Post-Prison Ruies for Sex Offenders Upheld by California Supreme Court
By Bob Egelko
Sex offenders in California who have completed their prison sentences must comply with strict monitoring conditions while on probation, including undergoing lie-detector tests about their conduct and receiving treatment from therapists who can reveal their secrets to a probation officer, the state Supreme Court ruled Monday.
Although offenders must take part in the lie-detector interrogation and therapy, none of their answers can be used to file or prove new criminal charges against them, the court said. The goal, instead, is to monitor the former inmates and prevent future crimes, the justices said.
That requires probation officers to gain "complete and accurate information about a probationer's prior victims, the probationer's access to potential new victims and the high-risk behavior unique to that sex offender," Justice Mariano-Florentino Cuéllar said in the unanimous ruling.
The requirements were included in a law the state Legislature passed in 2010 to try to improve community supervision of sex offenders.
Cuéllar noted that California has 75,000 registered sex offenders, more than any other state. Under other state laws, they are required to report to police at least once a year for life, and those who were convicted of the most serious crimes have their addresses listed on a public database.
The court case involved a San Jose youth, Ignacio Garcia, who was charged as an adult with lewd conduct with a 9-year-old cousin in March 2011, when Garcia was 16. He pleaded no contest, served a year in jail, was found by investigators to pose no substantial risk of future sex crimes and was placed on probation for three years, with mandatory therapy and lie-detector tests.
His lawyer challenged the requirements as a violation of the constitutional right against self-incrimination. Organizations of psychiatrists and social workers sided with Garcia in his appeal, saying they opposed the requirement that they disclose the responses he gave during therapy to his probation officer and a polygraph examiner.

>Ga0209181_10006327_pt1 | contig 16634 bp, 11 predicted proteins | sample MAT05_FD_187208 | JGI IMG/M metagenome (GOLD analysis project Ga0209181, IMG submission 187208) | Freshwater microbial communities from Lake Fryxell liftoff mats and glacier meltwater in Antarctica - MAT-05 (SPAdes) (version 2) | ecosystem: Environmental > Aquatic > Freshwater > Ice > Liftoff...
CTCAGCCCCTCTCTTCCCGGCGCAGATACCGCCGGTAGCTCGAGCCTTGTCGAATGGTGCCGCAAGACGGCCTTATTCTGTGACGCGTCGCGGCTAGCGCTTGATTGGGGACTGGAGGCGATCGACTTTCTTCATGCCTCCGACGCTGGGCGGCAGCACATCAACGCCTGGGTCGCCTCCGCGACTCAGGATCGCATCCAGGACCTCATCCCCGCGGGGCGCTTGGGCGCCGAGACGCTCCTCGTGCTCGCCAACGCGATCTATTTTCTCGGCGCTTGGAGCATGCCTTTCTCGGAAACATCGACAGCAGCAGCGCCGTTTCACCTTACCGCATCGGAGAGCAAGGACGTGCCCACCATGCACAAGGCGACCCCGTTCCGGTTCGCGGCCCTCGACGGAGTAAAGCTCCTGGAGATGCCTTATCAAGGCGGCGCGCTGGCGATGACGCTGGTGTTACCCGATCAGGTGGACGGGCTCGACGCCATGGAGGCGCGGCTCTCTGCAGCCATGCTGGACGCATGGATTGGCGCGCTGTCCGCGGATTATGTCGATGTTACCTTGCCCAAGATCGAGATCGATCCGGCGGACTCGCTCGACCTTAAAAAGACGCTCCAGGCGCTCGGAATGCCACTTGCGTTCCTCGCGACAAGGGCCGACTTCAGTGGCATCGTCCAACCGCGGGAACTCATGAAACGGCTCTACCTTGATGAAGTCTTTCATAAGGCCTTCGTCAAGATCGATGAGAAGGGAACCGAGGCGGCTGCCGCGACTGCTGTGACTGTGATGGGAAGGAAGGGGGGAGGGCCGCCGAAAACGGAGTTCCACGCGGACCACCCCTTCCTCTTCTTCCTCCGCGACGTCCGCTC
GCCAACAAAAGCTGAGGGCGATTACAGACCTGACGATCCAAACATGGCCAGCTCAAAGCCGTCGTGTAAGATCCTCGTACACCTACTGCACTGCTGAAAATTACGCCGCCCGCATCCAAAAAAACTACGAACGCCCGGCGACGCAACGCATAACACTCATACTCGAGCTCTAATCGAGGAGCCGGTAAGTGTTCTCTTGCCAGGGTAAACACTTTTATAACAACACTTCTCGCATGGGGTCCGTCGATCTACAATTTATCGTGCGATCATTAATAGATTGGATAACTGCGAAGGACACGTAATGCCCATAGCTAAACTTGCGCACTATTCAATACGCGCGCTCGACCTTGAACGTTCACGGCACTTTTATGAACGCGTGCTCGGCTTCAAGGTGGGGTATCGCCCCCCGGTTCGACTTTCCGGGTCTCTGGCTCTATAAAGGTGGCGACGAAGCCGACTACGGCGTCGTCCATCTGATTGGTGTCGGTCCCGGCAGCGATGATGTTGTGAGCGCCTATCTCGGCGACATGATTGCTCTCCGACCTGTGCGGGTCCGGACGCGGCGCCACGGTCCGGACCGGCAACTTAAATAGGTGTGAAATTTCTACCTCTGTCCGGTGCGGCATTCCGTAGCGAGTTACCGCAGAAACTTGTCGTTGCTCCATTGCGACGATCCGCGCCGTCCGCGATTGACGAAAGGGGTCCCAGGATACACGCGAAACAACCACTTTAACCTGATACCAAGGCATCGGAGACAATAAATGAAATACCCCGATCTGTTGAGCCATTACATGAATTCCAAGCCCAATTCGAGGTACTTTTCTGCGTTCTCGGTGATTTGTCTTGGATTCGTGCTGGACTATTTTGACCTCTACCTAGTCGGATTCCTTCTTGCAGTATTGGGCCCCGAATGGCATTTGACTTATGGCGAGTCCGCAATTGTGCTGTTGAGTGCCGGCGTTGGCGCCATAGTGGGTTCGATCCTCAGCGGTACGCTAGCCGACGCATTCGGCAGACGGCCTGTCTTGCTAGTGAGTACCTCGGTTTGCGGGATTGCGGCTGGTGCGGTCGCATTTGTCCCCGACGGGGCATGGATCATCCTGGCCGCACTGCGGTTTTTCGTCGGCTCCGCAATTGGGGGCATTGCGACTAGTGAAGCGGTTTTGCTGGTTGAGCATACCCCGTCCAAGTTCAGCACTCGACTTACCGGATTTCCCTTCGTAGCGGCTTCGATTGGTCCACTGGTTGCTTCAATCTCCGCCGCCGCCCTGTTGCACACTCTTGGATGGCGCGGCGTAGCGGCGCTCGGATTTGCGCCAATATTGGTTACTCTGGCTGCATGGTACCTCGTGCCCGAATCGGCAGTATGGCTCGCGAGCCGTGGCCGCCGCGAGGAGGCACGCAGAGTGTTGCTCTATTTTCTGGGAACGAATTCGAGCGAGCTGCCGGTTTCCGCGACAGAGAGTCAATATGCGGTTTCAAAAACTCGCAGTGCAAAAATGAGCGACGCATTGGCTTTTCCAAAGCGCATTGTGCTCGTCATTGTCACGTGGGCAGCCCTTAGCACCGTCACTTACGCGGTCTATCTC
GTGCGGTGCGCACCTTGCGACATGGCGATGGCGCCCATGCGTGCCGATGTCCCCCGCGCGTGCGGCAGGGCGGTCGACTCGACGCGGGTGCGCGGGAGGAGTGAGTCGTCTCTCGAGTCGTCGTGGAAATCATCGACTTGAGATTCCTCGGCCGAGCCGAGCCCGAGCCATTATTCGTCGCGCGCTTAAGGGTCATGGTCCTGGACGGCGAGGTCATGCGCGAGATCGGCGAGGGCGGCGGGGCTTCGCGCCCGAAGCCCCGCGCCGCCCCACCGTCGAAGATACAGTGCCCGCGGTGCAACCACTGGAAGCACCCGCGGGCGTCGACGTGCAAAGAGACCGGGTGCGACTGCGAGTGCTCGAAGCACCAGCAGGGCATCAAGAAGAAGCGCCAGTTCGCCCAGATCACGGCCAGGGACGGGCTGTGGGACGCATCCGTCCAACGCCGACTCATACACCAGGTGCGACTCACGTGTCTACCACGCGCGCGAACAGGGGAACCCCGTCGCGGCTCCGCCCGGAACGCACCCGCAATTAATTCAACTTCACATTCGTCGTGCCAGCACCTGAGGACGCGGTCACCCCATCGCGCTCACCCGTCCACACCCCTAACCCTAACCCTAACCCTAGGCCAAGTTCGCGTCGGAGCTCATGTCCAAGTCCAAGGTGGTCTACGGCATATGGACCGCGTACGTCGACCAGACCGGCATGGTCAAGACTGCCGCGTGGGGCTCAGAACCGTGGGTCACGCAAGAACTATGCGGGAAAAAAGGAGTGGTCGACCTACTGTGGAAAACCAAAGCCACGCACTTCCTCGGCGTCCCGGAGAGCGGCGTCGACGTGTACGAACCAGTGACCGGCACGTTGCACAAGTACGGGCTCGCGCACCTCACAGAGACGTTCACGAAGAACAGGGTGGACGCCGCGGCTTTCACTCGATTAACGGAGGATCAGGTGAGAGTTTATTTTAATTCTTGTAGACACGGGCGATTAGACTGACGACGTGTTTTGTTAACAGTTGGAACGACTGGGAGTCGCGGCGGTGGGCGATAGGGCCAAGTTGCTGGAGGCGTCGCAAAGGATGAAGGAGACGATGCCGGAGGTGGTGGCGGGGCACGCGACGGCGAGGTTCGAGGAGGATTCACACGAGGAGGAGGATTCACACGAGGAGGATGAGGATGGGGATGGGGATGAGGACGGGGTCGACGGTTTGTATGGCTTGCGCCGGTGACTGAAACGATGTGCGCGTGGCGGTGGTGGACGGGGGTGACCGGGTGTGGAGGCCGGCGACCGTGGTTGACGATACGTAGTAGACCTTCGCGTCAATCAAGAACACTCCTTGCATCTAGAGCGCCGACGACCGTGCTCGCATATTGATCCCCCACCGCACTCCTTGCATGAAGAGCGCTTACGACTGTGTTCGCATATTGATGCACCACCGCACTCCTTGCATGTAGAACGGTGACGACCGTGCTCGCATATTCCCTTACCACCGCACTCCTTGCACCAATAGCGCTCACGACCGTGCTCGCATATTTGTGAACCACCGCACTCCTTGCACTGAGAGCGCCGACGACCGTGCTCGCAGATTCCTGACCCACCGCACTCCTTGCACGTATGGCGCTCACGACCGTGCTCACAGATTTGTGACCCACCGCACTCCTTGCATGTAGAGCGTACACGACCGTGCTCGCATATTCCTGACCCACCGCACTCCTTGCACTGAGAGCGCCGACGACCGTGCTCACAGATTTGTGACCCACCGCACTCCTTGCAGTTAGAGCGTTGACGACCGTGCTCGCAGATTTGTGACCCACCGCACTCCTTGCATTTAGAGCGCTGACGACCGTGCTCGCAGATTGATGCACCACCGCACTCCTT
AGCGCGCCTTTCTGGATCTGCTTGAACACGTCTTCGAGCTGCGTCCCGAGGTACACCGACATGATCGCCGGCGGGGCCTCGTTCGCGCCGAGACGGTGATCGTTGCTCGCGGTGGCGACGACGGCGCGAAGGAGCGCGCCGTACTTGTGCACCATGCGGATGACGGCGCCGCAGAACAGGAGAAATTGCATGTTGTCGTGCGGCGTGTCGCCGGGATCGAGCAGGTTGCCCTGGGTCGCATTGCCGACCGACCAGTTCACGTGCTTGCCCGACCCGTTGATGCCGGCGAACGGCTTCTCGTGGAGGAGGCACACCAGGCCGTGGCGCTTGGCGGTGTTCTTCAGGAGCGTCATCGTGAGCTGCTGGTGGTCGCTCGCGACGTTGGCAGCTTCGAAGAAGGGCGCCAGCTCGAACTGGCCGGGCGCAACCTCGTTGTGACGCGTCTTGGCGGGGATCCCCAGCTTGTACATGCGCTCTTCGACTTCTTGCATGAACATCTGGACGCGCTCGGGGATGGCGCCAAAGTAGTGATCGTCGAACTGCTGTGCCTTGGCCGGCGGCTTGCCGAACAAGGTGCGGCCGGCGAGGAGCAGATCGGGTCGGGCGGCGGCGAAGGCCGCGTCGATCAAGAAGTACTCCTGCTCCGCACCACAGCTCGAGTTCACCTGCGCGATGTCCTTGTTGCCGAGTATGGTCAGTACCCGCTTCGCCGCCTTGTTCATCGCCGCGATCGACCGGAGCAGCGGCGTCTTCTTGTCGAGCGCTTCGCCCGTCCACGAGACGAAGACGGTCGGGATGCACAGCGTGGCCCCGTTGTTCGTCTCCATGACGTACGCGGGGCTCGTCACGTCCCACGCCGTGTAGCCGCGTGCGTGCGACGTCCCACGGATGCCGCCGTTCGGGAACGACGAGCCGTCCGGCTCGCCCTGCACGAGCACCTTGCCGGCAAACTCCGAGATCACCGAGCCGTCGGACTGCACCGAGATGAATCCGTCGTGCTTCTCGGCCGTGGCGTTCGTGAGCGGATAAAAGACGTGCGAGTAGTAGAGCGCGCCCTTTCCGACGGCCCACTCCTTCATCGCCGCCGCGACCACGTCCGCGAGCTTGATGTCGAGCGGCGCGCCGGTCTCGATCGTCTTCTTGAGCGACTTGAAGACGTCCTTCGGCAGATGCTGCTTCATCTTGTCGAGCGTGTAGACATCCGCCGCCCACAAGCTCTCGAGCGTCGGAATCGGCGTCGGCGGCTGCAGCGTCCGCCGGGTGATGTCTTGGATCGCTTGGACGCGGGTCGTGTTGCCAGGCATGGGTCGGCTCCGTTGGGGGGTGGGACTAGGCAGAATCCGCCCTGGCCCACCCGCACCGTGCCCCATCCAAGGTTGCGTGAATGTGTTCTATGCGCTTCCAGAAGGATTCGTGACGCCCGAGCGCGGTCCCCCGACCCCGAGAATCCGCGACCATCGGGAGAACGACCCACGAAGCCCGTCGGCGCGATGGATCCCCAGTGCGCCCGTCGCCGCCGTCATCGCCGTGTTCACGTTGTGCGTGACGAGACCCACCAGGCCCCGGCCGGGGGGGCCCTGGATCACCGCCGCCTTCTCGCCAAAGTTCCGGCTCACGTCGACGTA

Cuéllar said lie-detector tests would double-check an offender's answers to the probation officer, and a therapist could aid in rehabilitation by disclosing pertinent information to the probation officer, with a guarantee that it would go no further.
He also noted that under a separate state law, a psychotherapist who learns about child abuse from a patient is already required to notify police.
Daniel Willick, an attorney who represented the California Psychiatric Association and the National Association of Social Workers, said the organizations believe the court went too far by requiring therapists to reveal an offender's private information. They had argued that disclosure should be limited to whether the offender cooperated with the therapy and was making progress.
"My clients are concerned that the complete waiver of confidentiality for disclosure by a therapist to a probation officer and polygraph examiner will destroy the effectiveness of the therapy," Willick said.
The case is People vs. Garcia, S218197.
(c)2017 the San Francisco Chronicle